Publisher synopsis: Trapped in sunny, stifling, small-town suburbia, seventeen-year-old Morgan knows why she's in therapy. She can't count the number of times she's been the only non-white person at the sleepover, been teased for her "weird" outfits, and been told she's not "really" black. Also, she's spent most of her summer crying in bed. So there's that, too.

Lately, it feels like the whole world is listening to the same terrible track on repeat—and it's telling them how to feel, who to vote for, what to believe. Morgan wonders, when can she turn this song off and begin living for herself?

Life may be a never-ending hamster wheel of agony, but Morgan finds her crew of fellow outcasts, blasts music like there's no tomorrow, discovers what being black means to her, and finally puts her mental health first. She decides that, no matter what, she will always be intense, ridiculous, passionate, and sometimes hilarious. After all, darkness doesn't have to be a bad thing. Darkness is just real.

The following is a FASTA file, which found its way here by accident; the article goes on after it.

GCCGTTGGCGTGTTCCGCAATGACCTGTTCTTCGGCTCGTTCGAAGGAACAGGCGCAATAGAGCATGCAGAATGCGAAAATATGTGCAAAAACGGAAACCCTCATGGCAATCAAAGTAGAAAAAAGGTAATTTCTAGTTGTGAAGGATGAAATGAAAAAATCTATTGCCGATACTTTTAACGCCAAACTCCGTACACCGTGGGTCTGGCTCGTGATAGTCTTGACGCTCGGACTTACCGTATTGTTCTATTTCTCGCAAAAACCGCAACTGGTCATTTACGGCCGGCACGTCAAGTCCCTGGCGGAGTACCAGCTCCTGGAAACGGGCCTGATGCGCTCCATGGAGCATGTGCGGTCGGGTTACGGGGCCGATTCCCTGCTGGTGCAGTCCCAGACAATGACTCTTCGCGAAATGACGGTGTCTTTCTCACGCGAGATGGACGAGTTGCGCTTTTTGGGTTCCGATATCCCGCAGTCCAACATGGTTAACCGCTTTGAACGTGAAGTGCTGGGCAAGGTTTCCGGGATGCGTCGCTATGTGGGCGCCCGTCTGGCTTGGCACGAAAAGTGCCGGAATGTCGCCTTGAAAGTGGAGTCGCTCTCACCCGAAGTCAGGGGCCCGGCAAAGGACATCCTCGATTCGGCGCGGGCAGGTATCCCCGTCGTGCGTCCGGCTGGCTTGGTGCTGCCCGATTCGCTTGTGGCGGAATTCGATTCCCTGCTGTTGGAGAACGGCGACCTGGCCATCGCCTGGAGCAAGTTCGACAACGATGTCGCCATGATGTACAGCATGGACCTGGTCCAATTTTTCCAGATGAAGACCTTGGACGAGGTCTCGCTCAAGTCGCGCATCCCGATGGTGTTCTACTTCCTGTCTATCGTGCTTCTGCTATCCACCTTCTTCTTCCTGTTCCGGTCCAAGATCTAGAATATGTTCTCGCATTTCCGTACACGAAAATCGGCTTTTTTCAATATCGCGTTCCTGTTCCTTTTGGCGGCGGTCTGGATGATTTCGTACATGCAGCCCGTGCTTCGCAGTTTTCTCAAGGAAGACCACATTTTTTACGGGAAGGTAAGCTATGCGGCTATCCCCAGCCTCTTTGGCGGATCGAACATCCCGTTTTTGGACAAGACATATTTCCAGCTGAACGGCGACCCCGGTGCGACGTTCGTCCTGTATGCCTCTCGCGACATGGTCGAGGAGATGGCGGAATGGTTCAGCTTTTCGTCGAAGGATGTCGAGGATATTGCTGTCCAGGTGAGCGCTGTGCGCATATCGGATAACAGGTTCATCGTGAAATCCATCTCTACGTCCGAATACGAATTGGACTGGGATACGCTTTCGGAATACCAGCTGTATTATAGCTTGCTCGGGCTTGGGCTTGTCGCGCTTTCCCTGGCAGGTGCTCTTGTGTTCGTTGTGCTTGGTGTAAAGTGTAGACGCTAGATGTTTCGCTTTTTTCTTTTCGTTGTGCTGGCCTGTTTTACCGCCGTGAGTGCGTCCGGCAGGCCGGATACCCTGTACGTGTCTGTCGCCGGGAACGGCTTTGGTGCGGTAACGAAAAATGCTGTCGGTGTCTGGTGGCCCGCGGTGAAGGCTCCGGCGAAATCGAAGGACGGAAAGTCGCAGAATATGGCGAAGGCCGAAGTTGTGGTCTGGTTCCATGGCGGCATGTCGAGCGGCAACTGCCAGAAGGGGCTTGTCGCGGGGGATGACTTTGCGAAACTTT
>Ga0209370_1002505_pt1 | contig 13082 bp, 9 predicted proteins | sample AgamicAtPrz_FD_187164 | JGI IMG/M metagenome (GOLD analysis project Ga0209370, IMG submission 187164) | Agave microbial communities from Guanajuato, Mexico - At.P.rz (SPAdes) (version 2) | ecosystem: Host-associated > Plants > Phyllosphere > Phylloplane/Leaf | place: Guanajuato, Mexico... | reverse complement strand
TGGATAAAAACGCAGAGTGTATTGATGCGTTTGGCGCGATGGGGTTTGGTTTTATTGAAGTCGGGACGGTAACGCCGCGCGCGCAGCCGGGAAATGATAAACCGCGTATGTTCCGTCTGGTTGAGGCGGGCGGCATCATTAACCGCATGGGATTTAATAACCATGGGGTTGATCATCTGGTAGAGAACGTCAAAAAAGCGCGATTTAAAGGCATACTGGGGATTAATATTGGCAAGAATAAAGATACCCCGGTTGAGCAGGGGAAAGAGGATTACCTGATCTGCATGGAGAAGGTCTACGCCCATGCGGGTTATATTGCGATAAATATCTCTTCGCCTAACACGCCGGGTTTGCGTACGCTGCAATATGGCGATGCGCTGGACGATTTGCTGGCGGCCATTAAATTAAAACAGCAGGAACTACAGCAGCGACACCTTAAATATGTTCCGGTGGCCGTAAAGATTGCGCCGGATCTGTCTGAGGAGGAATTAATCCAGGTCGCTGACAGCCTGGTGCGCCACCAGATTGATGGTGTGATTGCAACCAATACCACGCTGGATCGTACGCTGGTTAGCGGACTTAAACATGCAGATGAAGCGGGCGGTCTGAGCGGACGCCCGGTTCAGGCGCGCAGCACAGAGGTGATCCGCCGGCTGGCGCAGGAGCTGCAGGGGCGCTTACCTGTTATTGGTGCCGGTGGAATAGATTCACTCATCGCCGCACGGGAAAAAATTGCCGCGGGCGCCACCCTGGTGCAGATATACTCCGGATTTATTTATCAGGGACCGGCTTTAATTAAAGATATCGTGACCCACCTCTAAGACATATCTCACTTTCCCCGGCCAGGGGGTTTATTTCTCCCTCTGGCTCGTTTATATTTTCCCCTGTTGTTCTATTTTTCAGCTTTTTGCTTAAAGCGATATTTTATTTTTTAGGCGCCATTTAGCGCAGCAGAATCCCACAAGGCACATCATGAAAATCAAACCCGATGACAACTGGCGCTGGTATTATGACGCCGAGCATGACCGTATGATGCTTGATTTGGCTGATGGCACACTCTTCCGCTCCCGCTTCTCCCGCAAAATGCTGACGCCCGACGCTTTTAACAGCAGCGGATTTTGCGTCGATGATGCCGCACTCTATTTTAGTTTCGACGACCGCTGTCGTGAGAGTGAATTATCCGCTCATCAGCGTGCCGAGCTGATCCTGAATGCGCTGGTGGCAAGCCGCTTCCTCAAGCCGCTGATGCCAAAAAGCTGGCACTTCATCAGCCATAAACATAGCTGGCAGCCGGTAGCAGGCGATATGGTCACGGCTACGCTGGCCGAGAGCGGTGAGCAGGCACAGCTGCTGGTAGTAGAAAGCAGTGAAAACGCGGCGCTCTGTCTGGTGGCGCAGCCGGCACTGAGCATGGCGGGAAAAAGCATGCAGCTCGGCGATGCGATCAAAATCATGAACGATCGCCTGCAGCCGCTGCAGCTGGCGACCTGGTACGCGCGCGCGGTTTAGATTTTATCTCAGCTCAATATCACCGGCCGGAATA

Loosely based on her own teenage life and diaries, this incredible debut by award-winning poet Morgan Parker will make readers stand up and cheer for a girl brave enough to live life on her own terms—and for themselves.



Image: Balzer + Bray
Dear Sweet Pea by Julie Murphy. 273 p. Balzer + Bray/ HarperCollins Publishers, October 1, 2019. 9789962473097.

Publisher synopsis: Patricia “Sweet Pea” DiMarco wasn’t sure what to expect when her parents announced they were getting a divorce. She never could have imagined that they would have the “brilliant” idea of living in nearly identical houses on the same street. In the one house between them lives their eccentric neighbor Miss Flora Mae, the famed local advice columnist behind “Miss Flora Mae I?”